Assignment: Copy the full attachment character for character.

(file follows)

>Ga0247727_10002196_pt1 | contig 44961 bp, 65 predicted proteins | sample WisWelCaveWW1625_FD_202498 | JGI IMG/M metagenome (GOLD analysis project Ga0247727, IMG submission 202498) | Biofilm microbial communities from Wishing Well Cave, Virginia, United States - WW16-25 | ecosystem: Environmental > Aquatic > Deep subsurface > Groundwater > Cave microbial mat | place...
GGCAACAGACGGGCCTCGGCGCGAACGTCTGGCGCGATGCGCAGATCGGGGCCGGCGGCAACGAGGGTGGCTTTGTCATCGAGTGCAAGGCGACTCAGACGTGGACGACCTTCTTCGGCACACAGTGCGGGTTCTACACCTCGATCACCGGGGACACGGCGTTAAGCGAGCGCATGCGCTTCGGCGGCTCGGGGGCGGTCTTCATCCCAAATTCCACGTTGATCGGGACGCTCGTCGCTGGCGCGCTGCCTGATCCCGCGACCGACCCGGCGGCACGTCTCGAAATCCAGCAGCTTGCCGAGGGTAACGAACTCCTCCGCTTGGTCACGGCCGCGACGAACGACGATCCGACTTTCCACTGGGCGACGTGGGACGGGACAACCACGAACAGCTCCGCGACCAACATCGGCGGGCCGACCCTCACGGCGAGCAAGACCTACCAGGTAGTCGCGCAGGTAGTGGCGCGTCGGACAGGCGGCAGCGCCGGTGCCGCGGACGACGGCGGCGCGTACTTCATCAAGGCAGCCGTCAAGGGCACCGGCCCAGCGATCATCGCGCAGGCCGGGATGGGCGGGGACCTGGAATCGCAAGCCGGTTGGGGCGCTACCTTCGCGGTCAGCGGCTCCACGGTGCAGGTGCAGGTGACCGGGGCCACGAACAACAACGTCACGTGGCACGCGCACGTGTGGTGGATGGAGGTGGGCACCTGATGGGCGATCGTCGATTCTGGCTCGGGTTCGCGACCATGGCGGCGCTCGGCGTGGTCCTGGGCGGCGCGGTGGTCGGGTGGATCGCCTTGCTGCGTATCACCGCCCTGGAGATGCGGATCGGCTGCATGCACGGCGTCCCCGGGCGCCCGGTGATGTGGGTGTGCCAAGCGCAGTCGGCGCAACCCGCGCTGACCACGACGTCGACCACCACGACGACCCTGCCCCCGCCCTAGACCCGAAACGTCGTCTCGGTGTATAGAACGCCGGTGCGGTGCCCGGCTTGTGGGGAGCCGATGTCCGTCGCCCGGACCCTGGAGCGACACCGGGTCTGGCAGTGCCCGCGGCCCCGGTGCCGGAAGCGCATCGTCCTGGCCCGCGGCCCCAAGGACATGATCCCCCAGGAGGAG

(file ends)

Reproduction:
>Ga0247727_10002196_pt1 | contig 44961 bp, 65 predicted proteins | sample WisWelCaveWW1625_FD_202498 | JGI IMG/M metagenome (GOLD analysis project Ga0247727, IMG submission 202498) | Biofilm microbial communities from Wishing Well Cave, Virginia, United States - WW16-25 | ecosystem: Environmental > Aquatic > Deep subsurface > Groundwater > Cave microbial mat | place...
GGCAACAGACGGGCCTCGGCGCGAACGTCTGGCGCGATGCGCAGATCGGGGCCGGCGGCAACGAGGGTGGCTTTGTCATCGAGTGCAAGGCGACTCAGACGTGGACGACCTTCTTCGGCACACAGTGCGGGTTCTACACCTCGATCACCGGGGACACGGCGTTAAGCGAGCGCATGCGCTTCGGCGGCTCGGGGGCGGTCTTCATCCCAAATTCCACGTTGATCGGGACGCTCGTCGCTGGCGCGCTGCCTGATCCCGCGACCGACCCGGCGGCACGTCTCGAAATCCAGCAGCTTGCCGAGGGTAACGAACTCCTCCGCTTGGTCACGGCCGCGACGAACGACGATCCGACTTTCCACTGGGCGACGTGGGACGGGACAACCACGAACAGCTCCGCGACCAACATCGGCGGGCCGACCCTCACGGCGAGCAAGACCTACCAGGTAGTCGCGCAGGTAGTGGCGCGTCGGACAGGCGGCAGCGCCGGTGCCGCGGACGACGGCGGCGCGTACTTCATCAAGGCAGCCGTCAAGGGCACCGGCCCAGCGATCATCGCGCAGGCCGGGATGGGCGGGGACCTGGAATCGCAAGCCGGTTGGGGCGCTACCTTCGCGGTCAGCGGCTCCACGGTGCAGGTGCAGGTGACCGGGGCCACGAACAACAACGTCACGTGGCACGCGCACGTGTGGTGGATGGAGGTGGGCACCTGATGGGCGATCGTCGATTCTGGCTCGGGTTCGCGACCATGGCGGCGCTCGGCGTGGTCCTGGGCGGCGCGGTGGTCGGGTGGATCGCCTTGCTGCGTATCACCGCCCTGGAGATGCGGATCGGCTGCATGCACGGCGTCCCCGGGCGCCCGGTGATGTGGGTGTGCCAAGCGCAGTCGGCGCAACCCGCGCTGACCACGACGTCGACCACCACGACGACCCTGCCCCCGCCCTAGACCCGAAACGTCGTCTCGGTGTATAGAACGCCGGTGCGGTGCCCGGCTTGTGGGGAGCCGATGTCCGTCGCCCGGACCCTGGAGCGACACCGGGTCTGGCAGTGCCCGCGGCCCCGGTGCCGGAAGCGCATCGTCCTGGCCCGCGGCCCCAAGGACATGATCCCCCAGGAGGAG